• Ask Your Own Network. Get on the phone, and call your peers in your industry. If your potential hire has work they can be proud of, then the people they worked with should be able to vouch for them.
  • Look for His or Her Former Projects. Prior work can be a good indicator of future work. See if you can find a potential hire’s earlier project or other people that worked on it, and see what you can learn from what you find. 

In addition to the network, you should always make sure that your potential business development hire can provide: 

  • Evidence of Revenue Growth. There should be some evidence of growth at another company.
  • References. There should be reputable references already at the interview process. You should not have to ask for these ahead of time. 

There’s not necessarily a set background experience that this person should have, but they should possess the qualities to ensure they can get the job done. Potential employees might look like they bounced around from company to company on paper, but for a business development role, this shouldn’t be held against them. When business development professionals aren’t a good fit, they sometimes don’t feel challenged enough and simply move on. That is why you need to make sure this person has a good fit with your company’s current culture and its goals.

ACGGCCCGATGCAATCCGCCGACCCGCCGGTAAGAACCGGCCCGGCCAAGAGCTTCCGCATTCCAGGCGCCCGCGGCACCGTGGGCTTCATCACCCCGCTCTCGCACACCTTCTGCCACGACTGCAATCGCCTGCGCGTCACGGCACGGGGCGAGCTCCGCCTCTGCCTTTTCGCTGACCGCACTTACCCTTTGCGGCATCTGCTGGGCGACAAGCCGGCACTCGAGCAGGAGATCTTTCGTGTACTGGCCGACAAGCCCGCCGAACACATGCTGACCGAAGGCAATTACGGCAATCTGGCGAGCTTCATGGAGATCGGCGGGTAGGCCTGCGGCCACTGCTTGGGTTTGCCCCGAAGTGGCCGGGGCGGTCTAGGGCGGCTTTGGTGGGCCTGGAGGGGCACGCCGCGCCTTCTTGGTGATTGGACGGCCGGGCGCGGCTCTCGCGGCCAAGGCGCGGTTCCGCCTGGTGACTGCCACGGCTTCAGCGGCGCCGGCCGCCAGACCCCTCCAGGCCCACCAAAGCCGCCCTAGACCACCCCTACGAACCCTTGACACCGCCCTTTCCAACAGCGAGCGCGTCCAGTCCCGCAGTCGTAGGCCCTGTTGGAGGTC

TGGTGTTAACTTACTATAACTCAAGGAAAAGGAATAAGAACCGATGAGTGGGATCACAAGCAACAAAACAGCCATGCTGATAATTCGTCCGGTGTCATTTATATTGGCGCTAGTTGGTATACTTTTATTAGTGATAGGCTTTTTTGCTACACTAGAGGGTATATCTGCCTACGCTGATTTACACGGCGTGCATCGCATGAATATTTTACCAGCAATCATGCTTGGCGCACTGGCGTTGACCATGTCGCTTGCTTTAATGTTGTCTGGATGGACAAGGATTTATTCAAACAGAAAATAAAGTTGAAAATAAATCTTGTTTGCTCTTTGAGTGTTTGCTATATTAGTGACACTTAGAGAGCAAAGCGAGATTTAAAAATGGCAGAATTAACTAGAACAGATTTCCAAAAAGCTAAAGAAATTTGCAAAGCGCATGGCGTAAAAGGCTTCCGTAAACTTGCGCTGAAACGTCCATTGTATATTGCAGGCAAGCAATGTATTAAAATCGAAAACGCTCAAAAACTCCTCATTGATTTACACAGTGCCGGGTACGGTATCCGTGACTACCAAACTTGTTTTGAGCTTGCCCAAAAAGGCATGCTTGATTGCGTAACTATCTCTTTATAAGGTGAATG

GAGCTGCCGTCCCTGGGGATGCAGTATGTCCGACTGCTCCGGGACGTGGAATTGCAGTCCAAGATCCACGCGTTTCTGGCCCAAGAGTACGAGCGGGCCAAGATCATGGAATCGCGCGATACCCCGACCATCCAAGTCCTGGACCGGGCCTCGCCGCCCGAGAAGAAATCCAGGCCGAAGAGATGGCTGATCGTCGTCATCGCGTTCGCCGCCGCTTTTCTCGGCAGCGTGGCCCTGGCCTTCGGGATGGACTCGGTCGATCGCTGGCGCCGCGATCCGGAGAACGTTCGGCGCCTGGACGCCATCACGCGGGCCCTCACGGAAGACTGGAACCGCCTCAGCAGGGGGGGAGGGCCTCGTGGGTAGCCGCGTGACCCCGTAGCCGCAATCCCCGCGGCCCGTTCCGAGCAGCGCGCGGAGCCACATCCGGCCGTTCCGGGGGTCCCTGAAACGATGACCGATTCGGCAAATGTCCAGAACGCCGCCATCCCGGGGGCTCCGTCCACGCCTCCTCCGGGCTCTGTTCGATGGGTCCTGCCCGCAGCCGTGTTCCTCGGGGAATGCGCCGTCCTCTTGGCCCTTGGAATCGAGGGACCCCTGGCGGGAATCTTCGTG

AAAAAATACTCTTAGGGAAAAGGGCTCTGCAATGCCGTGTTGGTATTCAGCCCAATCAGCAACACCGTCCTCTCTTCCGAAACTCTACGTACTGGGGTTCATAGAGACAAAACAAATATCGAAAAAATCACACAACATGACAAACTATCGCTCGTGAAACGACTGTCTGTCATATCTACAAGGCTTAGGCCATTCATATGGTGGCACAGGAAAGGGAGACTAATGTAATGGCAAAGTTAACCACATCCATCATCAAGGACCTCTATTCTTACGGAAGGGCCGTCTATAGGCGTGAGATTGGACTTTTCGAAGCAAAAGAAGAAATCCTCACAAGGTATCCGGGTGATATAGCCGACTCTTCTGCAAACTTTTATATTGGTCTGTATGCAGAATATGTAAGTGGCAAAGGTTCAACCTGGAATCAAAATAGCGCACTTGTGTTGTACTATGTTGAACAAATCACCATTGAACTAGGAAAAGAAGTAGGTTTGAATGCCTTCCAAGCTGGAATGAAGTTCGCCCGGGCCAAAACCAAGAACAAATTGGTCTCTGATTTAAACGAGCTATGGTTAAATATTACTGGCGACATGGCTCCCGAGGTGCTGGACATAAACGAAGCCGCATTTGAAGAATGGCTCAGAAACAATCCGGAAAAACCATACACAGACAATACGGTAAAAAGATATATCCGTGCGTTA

With all of that in mind, there are certain questions you can ask in order to ensure your hire will fit in well. 

Interview Questions to Ask 

“What do you think about working for our company?” 

This is a good opening question because it lets you know why they applied for the job and what research they conducted on your company.